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Cadel Evans (BMC) on the attack at the finish of stage 5 of Tirreno-Adriatico.
Australian sees weakness in GC leader Scarponi
Cadel Evans (BMC) moved up to fourth overall at Tirreno-Adriatico after his strong finish on the steep climb to Colmurano on Sunday.
Evans attacked on the climb and then made a late surge in the final kilometre, preferring to sacrifice his chances of stage victory in exchange for some precious extra seconds.
With race leader Michele Scarponi struggling on the climb after a mid-stage crash, Evans gained eight seconds on the Italian and is now only 18 seconds from the race lead. Monday's short but intense stage to Macerata includes four hilly laps and another steep climb to the finish, giving the world champion one last a shot at overall victory.
"When you can get some like Scarponi on the ropes, you go with all you can,' Evans said after the stage.
"I saw Scarponi in difficulty and could just about make an acceleration. I had Garzelli and I think it was Gasparotto lined up for the finish, then I looked under my shoulder and saw I'd got another Astana guy on the wheel. I thought 'what do I do here?' I could have stopped and played for the stage but get caught by everyone, or continue to try and take time on Scarponi on GC."
Fortunately Evans went for the second option and gained those eight seconds. Will it be enough to decide the race on Monday?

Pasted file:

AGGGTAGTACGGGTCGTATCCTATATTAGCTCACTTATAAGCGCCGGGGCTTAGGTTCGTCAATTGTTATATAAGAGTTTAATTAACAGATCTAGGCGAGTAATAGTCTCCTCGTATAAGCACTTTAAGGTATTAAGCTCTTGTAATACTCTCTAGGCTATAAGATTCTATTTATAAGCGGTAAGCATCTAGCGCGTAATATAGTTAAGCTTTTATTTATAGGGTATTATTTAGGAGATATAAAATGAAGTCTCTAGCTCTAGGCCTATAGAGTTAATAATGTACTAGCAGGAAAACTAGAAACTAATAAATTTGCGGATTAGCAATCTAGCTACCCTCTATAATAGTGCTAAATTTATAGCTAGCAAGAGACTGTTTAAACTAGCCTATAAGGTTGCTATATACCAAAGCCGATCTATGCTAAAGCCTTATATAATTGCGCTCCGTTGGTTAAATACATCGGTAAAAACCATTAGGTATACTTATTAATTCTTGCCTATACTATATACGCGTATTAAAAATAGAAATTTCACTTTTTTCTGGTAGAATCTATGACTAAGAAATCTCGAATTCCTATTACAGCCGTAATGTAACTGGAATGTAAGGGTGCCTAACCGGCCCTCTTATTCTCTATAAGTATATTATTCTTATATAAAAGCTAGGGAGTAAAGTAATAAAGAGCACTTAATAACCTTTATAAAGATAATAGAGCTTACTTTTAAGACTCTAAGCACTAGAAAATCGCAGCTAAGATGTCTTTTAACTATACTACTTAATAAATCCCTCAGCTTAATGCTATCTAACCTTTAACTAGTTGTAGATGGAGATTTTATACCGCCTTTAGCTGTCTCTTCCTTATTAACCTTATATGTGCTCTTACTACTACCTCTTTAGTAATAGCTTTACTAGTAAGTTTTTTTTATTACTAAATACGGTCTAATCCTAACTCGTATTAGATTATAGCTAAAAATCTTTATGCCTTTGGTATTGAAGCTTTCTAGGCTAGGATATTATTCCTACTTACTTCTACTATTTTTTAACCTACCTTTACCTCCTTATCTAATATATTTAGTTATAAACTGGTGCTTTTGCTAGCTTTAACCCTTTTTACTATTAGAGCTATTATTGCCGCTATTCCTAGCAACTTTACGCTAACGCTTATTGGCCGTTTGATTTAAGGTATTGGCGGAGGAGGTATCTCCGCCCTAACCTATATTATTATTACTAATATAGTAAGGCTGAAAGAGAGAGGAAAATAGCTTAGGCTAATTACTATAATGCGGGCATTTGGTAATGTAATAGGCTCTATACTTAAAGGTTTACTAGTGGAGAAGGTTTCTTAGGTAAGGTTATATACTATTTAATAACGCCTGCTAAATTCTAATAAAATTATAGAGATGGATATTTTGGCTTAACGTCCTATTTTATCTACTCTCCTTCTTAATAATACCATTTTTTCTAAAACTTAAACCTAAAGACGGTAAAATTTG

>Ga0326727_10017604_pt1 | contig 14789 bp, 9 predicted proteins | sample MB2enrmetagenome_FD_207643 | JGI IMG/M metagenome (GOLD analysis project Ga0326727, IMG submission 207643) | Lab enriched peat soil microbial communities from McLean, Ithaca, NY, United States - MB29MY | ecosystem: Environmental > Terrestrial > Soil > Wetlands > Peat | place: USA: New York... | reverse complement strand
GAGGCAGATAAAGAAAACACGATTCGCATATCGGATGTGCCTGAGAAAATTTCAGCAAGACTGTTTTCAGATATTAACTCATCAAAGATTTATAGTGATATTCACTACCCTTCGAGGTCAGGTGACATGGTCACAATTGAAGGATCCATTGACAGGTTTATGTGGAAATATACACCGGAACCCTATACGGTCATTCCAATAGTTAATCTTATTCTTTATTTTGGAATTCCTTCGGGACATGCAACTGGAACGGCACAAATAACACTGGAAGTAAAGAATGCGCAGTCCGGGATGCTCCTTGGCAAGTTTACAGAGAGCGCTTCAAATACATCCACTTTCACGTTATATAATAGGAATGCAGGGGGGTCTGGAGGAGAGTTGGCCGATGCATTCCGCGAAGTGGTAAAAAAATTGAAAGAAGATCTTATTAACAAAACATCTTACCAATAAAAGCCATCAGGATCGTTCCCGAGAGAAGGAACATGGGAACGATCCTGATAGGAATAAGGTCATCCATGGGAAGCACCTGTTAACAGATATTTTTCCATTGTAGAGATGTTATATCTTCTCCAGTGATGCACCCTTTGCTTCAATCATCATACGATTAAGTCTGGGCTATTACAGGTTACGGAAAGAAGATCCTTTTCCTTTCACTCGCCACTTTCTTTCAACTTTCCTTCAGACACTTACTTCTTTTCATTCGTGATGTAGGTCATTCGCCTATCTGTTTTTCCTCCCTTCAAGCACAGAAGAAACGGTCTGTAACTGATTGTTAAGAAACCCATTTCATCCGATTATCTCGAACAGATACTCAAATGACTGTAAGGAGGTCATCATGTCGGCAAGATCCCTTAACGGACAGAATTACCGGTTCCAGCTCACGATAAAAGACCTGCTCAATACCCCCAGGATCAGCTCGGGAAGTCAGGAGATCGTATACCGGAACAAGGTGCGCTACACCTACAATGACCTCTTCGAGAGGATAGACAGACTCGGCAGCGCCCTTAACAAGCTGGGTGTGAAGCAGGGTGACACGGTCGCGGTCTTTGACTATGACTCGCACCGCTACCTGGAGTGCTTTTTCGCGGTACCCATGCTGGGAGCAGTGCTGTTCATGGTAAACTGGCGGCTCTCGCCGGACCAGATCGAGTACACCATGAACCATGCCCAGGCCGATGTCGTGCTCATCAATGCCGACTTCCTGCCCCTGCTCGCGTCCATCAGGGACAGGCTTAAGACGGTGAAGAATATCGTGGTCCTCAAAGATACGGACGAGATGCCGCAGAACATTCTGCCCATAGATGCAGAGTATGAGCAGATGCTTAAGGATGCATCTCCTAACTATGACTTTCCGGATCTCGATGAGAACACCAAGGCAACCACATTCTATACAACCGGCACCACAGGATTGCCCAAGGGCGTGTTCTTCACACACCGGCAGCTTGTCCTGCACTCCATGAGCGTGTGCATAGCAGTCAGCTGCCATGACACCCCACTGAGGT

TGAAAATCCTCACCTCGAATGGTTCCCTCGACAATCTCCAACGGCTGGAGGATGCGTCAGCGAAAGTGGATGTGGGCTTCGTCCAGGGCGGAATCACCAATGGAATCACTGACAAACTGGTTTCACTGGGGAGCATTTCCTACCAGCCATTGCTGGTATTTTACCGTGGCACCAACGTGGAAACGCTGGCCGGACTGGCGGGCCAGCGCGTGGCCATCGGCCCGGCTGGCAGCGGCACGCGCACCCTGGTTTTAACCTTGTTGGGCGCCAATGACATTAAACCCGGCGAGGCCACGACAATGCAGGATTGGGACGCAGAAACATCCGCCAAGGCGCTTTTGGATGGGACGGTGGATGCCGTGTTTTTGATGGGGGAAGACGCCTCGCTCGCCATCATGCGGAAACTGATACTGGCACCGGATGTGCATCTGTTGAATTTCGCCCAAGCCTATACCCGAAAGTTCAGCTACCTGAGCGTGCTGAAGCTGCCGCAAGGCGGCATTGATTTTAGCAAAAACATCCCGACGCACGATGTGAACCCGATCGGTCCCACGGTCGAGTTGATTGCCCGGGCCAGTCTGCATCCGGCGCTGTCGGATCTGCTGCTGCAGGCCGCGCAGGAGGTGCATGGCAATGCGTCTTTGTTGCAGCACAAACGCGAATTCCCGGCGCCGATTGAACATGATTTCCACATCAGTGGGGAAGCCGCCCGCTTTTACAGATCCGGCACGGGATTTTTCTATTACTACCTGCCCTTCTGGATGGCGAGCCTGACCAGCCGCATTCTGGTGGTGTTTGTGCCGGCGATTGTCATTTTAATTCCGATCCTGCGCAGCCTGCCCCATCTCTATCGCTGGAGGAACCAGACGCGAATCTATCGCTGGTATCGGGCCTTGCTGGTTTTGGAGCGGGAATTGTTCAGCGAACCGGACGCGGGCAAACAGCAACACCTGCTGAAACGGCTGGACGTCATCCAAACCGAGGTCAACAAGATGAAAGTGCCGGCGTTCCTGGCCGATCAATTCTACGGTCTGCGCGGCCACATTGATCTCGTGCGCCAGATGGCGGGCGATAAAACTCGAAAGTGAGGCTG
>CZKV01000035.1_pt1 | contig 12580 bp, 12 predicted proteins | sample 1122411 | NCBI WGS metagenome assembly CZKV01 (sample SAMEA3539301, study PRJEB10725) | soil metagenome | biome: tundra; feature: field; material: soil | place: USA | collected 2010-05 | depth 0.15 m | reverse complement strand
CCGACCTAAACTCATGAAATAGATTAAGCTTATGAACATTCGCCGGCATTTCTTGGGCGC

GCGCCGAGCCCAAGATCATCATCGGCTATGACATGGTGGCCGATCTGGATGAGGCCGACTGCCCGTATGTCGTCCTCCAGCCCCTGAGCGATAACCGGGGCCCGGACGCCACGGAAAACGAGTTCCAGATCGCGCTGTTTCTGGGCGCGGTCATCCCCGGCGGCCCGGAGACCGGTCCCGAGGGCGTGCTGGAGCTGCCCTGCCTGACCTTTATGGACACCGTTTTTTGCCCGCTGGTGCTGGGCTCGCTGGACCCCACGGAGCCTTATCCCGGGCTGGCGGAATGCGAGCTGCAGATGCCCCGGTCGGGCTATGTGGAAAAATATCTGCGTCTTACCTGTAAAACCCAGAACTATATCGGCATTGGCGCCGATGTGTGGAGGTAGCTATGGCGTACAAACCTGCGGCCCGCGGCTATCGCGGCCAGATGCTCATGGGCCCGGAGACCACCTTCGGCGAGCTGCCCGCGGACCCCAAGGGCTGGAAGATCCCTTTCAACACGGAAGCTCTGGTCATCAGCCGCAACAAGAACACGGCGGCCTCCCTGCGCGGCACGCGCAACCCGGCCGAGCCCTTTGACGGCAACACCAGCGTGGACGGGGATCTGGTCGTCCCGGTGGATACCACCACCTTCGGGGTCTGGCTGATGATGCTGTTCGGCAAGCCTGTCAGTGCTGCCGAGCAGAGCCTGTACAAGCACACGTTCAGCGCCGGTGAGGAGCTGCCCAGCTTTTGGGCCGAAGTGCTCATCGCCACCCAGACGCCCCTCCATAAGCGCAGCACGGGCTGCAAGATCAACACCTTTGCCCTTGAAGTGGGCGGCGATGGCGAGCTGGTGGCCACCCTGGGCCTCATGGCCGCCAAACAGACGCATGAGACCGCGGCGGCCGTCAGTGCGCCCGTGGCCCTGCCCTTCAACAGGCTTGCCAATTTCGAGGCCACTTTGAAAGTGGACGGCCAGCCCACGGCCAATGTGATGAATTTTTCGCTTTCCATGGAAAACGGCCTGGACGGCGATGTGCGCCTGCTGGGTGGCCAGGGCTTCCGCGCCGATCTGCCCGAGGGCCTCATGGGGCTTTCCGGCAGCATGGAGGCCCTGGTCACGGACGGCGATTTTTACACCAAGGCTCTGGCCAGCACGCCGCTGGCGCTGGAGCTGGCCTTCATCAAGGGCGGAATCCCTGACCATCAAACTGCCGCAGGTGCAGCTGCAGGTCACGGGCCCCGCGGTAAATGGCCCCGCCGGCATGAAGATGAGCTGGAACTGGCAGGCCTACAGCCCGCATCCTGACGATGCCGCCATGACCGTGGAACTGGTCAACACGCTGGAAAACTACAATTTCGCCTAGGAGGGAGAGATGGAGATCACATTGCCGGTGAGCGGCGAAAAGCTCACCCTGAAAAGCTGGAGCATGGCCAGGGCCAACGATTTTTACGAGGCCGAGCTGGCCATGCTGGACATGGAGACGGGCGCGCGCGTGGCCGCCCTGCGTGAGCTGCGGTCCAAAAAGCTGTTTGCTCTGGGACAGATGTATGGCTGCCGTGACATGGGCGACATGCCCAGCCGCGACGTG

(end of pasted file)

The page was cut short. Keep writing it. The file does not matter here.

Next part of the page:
"We'll see," Evans said. "I thought that with the way Androni Giocattoli rode at the start there was nothing we'd be able to do, but they really fell apart with a crash on the descent and after the climb. They're don't look quite as solid as I first expected."
Giro d'Italia reconnaissance
Evans is riding more races in Italy this season as preparation for a bid for overall victory at the Giro d'Italia in May. Between the Strade Bianche race and Tirreno-Adriatico, he and his BMC teammates tested equipment and studied the roads of several key stages.
"It went pretty good. It would have been good to go down and see the Terminillo climb, but with the weather half of the passes are covered in snow. But riding Strade Bianche was really good for us, especially for testing tyres. You don't want to go there (for the Giro stage) and lose two minutes because you don't have wheels that can tolerate the roads.
"We were really happy. We had just two punctures in Strade Bianche, while some teams had ten or more. That a good compliment for our choice of tyre and equipment preparation. It was really useful for that. We didn't do much in terms of results but it's a real good test of equipment that race."